Article from: www.thenewspaper.com/news/20/2019.asp
10/15/2007Wisconsin: Appeals Decision Grants Police License to Stop Innocent Motorists
Wisconsin Court of Appeals gives police ability to stop innocent motorists in license cases while suggesting new limits in speeding cases.
The Wisconsin Court of Appeals last Wednesday ruled that police do not require a reason to stop a car registered in the name of someone with a suspended license, while questioning the practice of using a minor instance of speeding as the pretext for a stop. The court ruled that as long as a police officer makes no attempt to determine whether a spouse or other family member might be behind the wheel, he is free to pull over whoever happens to be driving.
"It is indeed a reasonable assumption that the person driving a particular vehicle is that vehicle's owner," wrote Chief Judge Richard S. Brown in a 3-0 ruling. "Here, the officer did not observe the driver of the vehicle and had no reason to think that it was anyone other than the vehicle's owner at any time during the stop."
Brown refers to the December 20, 2005 stop of Frank C. Newer who came to the attention of a police officer when he passed a radar at an alleged 3 MPH over the speed limit in Walworth County. The officer ran Newer's license plates and decided to stop him when the computer said Newer's license had been revoked. At the time, the officer had no idea whether there was a man or woman behind the wheel. The officer did not look.
The appeals court decision upheld the officer's actions and overturned the ruling of Walworth County Circuit Court Judge Michael S. Gibbs who had found the officer had no reasonable suspicion to stop the car. The decision represents new law for the state.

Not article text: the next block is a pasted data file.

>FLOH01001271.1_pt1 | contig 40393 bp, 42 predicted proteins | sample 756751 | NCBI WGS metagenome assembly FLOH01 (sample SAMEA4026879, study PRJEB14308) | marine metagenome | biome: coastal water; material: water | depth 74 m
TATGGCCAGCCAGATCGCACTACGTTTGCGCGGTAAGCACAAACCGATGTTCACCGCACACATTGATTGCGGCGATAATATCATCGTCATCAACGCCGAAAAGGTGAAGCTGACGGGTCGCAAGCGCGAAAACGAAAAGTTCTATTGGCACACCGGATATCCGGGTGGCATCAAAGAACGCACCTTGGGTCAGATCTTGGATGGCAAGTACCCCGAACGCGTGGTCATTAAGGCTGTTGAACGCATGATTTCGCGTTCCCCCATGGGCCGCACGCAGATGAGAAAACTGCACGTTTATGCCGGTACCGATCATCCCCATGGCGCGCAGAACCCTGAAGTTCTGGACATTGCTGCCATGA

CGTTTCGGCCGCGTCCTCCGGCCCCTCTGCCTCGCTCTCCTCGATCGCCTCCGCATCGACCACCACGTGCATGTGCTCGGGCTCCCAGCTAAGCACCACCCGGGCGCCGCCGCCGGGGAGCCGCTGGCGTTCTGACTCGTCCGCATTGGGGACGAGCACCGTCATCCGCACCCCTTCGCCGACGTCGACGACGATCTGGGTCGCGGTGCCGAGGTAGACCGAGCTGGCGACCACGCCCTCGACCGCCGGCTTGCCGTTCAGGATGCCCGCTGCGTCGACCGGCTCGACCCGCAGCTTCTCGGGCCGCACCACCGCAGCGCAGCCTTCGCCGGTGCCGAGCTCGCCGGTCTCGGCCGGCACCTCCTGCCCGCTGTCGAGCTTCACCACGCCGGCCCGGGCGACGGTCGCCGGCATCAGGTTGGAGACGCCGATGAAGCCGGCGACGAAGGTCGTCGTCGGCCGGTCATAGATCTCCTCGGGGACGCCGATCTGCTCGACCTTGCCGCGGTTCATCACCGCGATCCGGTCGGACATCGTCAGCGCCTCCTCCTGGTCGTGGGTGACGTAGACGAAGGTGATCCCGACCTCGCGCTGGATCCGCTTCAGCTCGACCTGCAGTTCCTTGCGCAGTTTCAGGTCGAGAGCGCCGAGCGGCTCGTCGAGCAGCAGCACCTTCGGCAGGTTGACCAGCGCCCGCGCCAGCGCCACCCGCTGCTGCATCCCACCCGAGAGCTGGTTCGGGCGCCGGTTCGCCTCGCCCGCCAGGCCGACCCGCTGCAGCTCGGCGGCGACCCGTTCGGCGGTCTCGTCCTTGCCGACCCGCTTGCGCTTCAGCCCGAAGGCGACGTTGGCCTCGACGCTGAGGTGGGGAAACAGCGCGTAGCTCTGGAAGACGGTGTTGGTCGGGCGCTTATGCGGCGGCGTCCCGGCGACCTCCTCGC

"We have been unable to discover any published Wisconsin cases addressing the question presented," Brown wrote in an August filing asking the state supreme court to take up the case.
Although the present decision gave license to police to stop anyone driving a car registered to someone in trouble with the department of motor vehicles, the three-judge panel expressed a problem with allowing the same principle to be applied to motorists driving a few miles per hour over the speed limit. The validity of such stops follow from the US Supreme Court's decision in Whren v. US.
"While there is no evidence on this point in the record, our experience tells us that traveling at a few miles per hour over the speed limit is not only common behavior, but the default driving style of the majority of Wisconsin residents," Brown wrote on behalf of the court in August. "If our experience on Interstate 94 is any guide, the driver observing the speed limit exactly is in a distinct minority. If police officers may always use a three-mile-per-hour violation as a 'pretext' for stopping motorists, then a police officer's discretion as to whom to stop may be, practically speaking, nearly unlimited. While this result was explicitly countenanced by the Supreme Court in Whren, the high courts of at least two states have rejected pretextual stops under the search and seizure provisions of their state constitutions." (Citing Arkansas and Washington)
The full text of the October decision is available in a 26k PDF file at the source link below.
Source: Wisconsin v. Newer (Wisconsin Court of Appeals District II, 10/10/2007)
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